i realize that it is a bit on the philosophical side, but i am wondering what the Soto Zen stance on “anatman” (no-self) is. Where does Dogen deal with the subject?
What has been coming up in my practice is that “there is no lasting substance” to anything in the “solid world”…. that the nature of all physical entities is impermanence (has a beginning and an end, and is not (ever) lasting )….. that the 5 sense “center” in each self-aware being creates the illusion of a self…. and that this illusion of self “goes back to the source” when a self-aware beings body expires….. i am wondering if this picture is similar to the Soto stance on the subject.
Would be grateful for any teaching on this subject. 🙏🙏🙏 Gassho – Shou An
Jundo Cohen’s reply:
Hi Gerald. I would say that “non-self” is basic to all Buddhism, all Mahayana and all Zen. The most direct Dogen comment on this may be his Shobogenzo riffing on the Heart Sutra (Maka-hannya-haramitsu) where, in his usual “Jazz it up, bend it and do the Picasso thing” style, he did this to the Heart Sutra [Hoshin-Yasuda];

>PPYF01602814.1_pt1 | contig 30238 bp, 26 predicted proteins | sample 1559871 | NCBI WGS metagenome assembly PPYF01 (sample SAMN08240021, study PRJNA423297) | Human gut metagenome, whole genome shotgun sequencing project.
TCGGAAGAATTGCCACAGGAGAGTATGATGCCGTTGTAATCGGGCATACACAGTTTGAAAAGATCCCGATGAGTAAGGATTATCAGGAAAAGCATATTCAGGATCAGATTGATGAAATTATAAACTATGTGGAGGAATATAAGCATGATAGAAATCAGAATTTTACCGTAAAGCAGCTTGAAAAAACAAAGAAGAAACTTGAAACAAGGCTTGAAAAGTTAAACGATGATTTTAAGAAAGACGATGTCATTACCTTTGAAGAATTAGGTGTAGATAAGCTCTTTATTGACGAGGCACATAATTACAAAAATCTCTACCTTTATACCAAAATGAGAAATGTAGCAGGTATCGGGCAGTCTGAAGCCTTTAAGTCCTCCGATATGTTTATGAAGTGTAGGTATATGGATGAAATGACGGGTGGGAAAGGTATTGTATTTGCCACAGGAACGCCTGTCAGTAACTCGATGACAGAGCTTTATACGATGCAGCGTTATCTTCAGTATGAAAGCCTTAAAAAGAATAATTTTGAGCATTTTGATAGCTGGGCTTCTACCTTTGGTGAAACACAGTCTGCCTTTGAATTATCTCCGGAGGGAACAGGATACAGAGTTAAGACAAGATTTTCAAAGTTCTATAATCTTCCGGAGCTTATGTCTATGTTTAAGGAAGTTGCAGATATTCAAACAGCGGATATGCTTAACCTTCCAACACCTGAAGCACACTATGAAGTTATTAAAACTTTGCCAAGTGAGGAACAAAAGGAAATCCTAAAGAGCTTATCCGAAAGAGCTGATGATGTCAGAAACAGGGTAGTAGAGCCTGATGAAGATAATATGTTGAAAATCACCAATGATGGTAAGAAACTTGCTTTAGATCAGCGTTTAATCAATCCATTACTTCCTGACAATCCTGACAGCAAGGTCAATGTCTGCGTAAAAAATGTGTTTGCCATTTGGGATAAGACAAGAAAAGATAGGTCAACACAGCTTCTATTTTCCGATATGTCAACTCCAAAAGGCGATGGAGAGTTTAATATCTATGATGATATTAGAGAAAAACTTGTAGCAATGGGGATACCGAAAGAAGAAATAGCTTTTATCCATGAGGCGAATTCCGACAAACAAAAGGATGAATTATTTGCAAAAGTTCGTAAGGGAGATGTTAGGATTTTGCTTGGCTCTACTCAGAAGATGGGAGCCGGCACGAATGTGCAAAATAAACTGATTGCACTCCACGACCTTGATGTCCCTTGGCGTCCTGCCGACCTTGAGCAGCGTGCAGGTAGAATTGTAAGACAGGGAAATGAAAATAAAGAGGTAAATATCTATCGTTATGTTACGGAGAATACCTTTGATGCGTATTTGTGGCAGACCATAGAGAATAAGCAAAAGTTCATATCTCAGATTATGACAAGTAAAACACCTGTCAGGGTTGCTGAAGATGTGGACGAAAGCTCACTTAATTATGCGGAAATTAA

“The moment of Avalokitesvara’s practice of vast and perfect knowing is the clear seeing with the whole body that the five aggregates are all empty. Existence is the forming of the five aggregates of form, basic reactivity, symbolization, habitual patterning, and consciousness. These are five aspects of perfect knowing because clearly seeing these is perfect knowing. If you understand this, then you can understand the teaching that “form is emptiness, emptiness is only form” Form is form. Emptiness is emptiness. It is the hundred grasses, it is all forms.Perfect knowing is sometimes analyzed into the twelve spheres: eye, ear, nose, tongue, body, mind; form, sound, smell, taste, touch, mental objects. Or even into eighteen which would be these twelve and also the visual consciousness, the auditory, the olfactory, gustatory, kinaesthetic and mental.”
PS – I would caution against reifying this “the source,” but as the Sandokai says, ““The spiritual source shines clear in the light.” Suzuki Roshi had this comment on this line: “The source is something wonderful, something beyond description, beyond our words. What Buddha talked about is the source of the teaching, beyond discrimination of right and wrong. This is important. Whatever your mind can conceive is not the source itself.
The source is something that only a buddha knows. Only when you practice zazen do you have it. Yet whether you practice or not, whether you realize it or not, something exists, even before our realization of it, that is the source. It is not something you can taste. The true source is neither tasty nor tasteless.”